Why do some people consider the U.N. an increasingly irrelevant, obsolete organization? Maybe this Reuters article gives us an answer.
I know some folks who attended the conference in Beijing ten years ago. Their stories of the lobbying in the halls by abortion advocates were unreal.
How far out there are the attendees of the conference? When U.S. delegate Ellen Sauerbrey stated "We have stated clearly and on many occasions ... That we do not recognize abortion as a method of family planning, nor do we support abortion in our reproductive health assistance" she was booed. Re-read the statement. What about it is so objectionable? Is it that we (the U.S.), will not support abortion as birth control? Even setting aside the morality of abortion, this opposition could be based on strong medical grounds. Is it that we do not use U.S. tax monies to support abortion abroad (either through lobbying or actual payment)? I daresay if you were to give an option to Americans they would, in overwhelming numbers, refuse to send their money to abortion advocates and performers abroad. Democracy may be a problem for the U.N., but it is the best form of government humanity has devised.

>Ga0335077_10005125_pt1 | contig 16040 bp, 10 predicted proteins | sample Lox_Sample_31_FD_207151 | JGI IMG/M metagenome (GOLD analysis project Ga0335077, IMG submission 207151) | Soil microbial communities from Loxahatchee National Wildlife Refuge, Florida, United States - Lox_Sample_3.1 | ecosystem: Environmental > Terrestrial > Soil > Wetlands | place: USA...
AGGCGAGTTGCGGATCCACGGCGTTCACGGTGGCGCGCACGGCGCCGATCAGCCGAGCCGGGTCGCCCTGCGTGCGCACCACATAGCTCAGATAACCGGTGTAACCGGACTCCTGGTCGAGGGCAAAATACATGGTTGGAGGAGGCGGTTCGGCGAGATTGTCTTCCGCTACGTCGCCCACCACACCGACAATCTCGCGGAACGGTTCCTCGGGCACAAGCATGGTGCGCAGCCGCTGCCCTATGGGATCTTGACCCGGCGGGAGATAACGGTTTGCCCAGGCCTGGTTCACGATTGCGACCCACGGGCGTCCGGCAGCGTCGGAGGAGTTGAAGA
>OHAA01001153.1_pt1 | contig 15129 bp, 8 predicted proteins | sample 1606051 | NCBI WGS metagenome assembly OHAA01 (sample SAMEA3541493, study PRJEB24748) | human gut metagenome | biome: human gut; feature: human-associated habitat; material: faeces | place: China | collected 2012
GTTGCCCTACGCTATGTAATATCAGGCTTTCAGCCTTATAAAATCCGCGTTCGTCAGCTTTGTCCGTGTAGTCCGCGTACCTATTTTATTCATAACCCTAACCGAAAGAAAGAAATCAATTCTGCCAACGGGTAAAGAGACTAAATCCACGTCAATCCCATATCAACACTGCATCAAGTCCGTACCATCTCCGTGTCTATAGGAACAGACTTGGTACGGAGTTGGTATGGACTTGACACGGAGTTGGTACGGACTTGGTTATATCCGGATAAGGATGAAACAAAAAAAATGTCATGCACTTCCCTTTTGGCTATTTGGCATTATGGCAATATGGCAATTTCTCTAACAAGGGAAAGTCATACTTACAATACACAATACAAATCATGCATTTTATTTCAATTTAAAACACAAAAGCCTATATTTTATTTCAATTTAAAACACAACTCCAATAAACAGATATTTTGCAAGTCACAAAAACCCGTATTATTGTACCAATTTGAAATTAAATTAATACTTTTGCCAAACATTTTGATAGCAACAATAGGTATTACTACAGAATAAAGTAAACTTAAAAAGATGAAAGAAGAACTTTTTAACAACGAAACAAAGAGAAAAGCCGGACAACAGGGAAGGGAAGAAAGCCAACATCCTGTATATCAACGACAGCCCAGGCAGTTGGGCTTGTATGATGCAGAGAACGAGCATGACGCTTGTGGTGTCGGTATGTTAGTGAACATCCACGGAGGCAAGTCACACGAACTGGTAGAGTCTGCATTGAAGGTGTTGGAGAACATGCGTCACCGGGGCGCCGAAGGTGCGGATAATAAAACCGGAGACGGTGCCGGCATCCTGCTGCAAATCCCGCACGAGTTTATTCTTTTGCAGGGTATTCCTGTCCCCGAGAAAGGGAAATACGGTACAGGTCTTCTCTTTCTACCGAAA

Maybe I'm biased because I've held a sign in the streets of Baltimore supporting one of Mrs. Sauerbrey's gubernatorial campaigns. But I don't think that is the reason I find this whole story problematic.
We (in the U.S.) are accused of being cultural imperialists. We are blamed for our arrogance in trying to spread our culture and democracy through the world (especially after the invasion of Iraq).
But then we (the U.S.) are booed at a U.N. conference because we refuse to pay for lobbyists in Ireland, South America, and Muslim countries to change the law in those countries to more closely reflect current U.S. law.
It is sad that an organization with the potential for great good (the U.N.) is held so ideologically captive by abortion advocates that it cannot bear to hear common sense from a representative of the largest contributor to the U.N.